Seasonal flu vaccines may give some protection against swine flu — influenza A(H1N1) — say Mexican scientists.
In research published in the British Medical Journal this month (6 October) scientists found that the 2008–9 trivalent seasonal vaccine appeared to offer some protection against influenza A(H1N1), particularly severe forms of the disease. This is likely because parts of the vaccine's H1N1 virus are genetically similar to A(H1N1).
Similar immunity has been found in older people who have contracted seasonal flu several times during their lifetime.
US researchers have found that seasonal flu viruses possess a number of epitopes — structures recognised by the immune system — that are also in the A(H1N1) virus. The research was published ahead of print in Emerging Infectious Diseases.
Scientists at the US National Institutes of Health have discovered that a standard X-ray of the lungs can help doctors determine if a patient has severe swine flu. They say the finding would enable doctors to monitor treatment response. The research was published online in the October issue of the American Journal of Roentgenology.
Egypt has brought together a team of experts to develop a swine flu vaccine by 2011, the country’s health minister, Hatem El-Gabaly, told Reuters last week (12 October). Egypt was hard hit by H5N1 bird flu — a situation the government does not want to repeat.
Flu viruses can cause heart problems, mental health issues and even harm intelligence in unborn babies, New Scientist reported this month (7 October). A US study looked at the health of men who were foetuses during the 1918 and later flu pandemics.
The United Kingdom's director of immunisation, David Salisbury, has said the benefit of a flu jab for pregnant women could not be underestimated, according to a report by the Press Association (13 October). "Concerns over vaccination safety and pregnancy are theoretical with no evidence to support those concerns even for live virus vaccines," he said.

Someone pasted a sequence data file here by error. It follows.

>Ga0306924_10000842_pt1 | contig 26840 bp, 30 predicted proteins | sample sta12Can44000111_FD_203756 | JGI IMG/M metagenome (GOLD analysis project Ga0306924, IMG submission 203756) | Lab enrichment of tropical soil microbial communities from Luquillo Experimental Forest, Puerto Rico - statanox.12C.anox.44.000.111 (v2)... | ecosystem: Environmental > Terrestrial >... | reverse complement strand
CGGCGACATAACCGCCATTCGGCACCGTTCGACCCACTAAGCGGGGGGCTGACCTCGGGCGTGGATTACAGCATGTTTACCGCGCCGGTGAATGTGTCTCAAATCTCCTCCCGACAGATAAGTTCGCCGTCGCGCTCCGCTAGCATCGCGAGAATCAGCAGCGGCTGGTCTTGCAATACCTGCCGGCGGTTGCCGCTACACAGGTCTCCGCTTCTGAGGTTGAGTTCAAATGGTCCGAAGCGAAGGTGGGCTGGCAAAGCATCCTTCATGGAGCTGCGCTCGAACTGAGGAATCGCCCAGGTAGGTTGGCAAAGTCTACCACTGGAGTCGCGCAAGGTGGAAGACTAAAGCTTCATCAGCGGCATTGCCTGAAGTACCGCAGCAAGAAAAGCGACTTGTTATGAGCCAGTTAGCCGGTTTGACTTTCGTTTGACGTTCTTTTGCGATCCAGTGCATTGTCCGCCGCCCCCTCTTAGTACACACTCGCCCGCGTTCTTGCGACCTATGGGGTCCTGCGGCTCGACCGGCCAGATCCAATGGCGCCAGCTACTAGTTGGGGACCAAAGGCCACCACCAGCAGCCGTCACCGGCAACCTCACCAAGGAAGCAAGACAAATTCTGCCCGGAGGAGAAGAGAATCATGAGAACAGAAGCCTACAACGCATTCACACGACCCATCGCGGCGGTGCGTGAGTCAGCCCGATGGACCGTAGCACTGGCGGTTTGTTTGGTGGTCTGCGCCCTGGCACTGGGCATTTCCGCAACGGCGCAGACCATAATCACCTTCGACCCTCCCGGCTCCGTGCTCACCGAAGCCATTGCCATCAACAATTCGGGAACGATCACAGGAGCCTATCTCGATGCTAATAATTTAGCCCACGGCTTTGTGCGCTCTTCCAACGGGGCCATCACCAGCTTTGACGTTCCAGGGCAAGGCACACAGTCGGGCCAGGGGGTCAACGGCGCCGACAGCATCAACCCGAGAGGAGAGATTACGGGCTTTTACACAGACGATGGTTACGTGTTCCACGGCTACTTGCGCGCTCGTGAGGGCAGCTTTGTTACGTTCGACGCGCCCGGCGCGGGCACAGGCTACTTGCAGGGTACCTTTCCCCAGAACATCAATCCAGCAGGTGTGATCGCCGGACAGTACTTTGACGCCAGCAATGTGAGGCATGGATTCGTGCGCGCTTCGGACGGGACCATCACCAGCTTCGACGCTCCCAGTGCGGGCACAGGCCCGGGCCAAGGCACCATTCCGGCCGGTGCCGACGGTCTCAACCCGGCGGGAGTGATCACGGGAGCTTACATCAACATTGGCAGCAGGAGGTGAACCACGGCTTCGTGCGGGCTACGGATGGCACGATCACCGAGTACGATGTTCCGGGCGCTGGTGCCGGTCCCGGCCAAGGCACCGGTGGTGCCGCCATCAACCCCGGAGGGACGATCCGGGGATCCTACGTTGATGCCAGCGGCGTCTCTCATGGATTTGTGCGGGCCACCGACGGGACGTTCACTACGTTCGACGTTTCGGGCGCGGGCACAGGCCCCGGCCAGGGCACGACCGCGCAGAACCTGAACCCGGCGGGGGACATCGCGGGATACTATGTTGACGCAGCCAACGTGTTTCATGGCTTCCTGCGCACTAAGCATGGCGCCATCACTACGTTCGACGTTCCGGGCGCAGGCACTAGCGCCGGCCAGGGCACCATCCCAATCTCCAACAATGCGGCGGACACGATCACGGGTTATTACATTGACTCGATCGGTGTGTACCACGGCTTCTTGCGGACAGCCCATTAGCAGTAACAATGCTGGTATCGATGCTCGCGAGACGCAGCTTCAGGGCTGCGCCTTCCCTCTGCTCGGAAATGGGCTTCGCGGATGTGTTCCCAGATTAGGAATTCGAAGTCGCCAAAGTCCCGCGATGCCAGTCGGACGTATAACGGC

In the Netherlands the public is growing increasingly sceptical about the real impact of swine flu after an eminent virologist, Albert Osterhaus, was accused of stoking fears to promote his vaccine development business, Science reported last week (16 October).
A business suit made from fabric that is claimed to protect against swine flu is on sale in Japan, the science news agency Physorg.com has reported (9 October). The suit was developed using nanotechnology and was intended to repel dirt and odours. But scientists have also found that viruses do not survive longer than 3 hours after contact with the fabric.
The WHO will start rolling out a swine flu vaccine to developing countries in the Northern hemisphere in November, reports the BBC. Australia and China have begun their A(H1N1) vaccination programmes, while people with priority will get a vaccine in the United Kingdom this week. The US vaccination programme has been delayed.
SciDev.Net has published a guide for journalists wrestling with the problems of reporting on pandemics — including A(H1N1) — this month (9 October).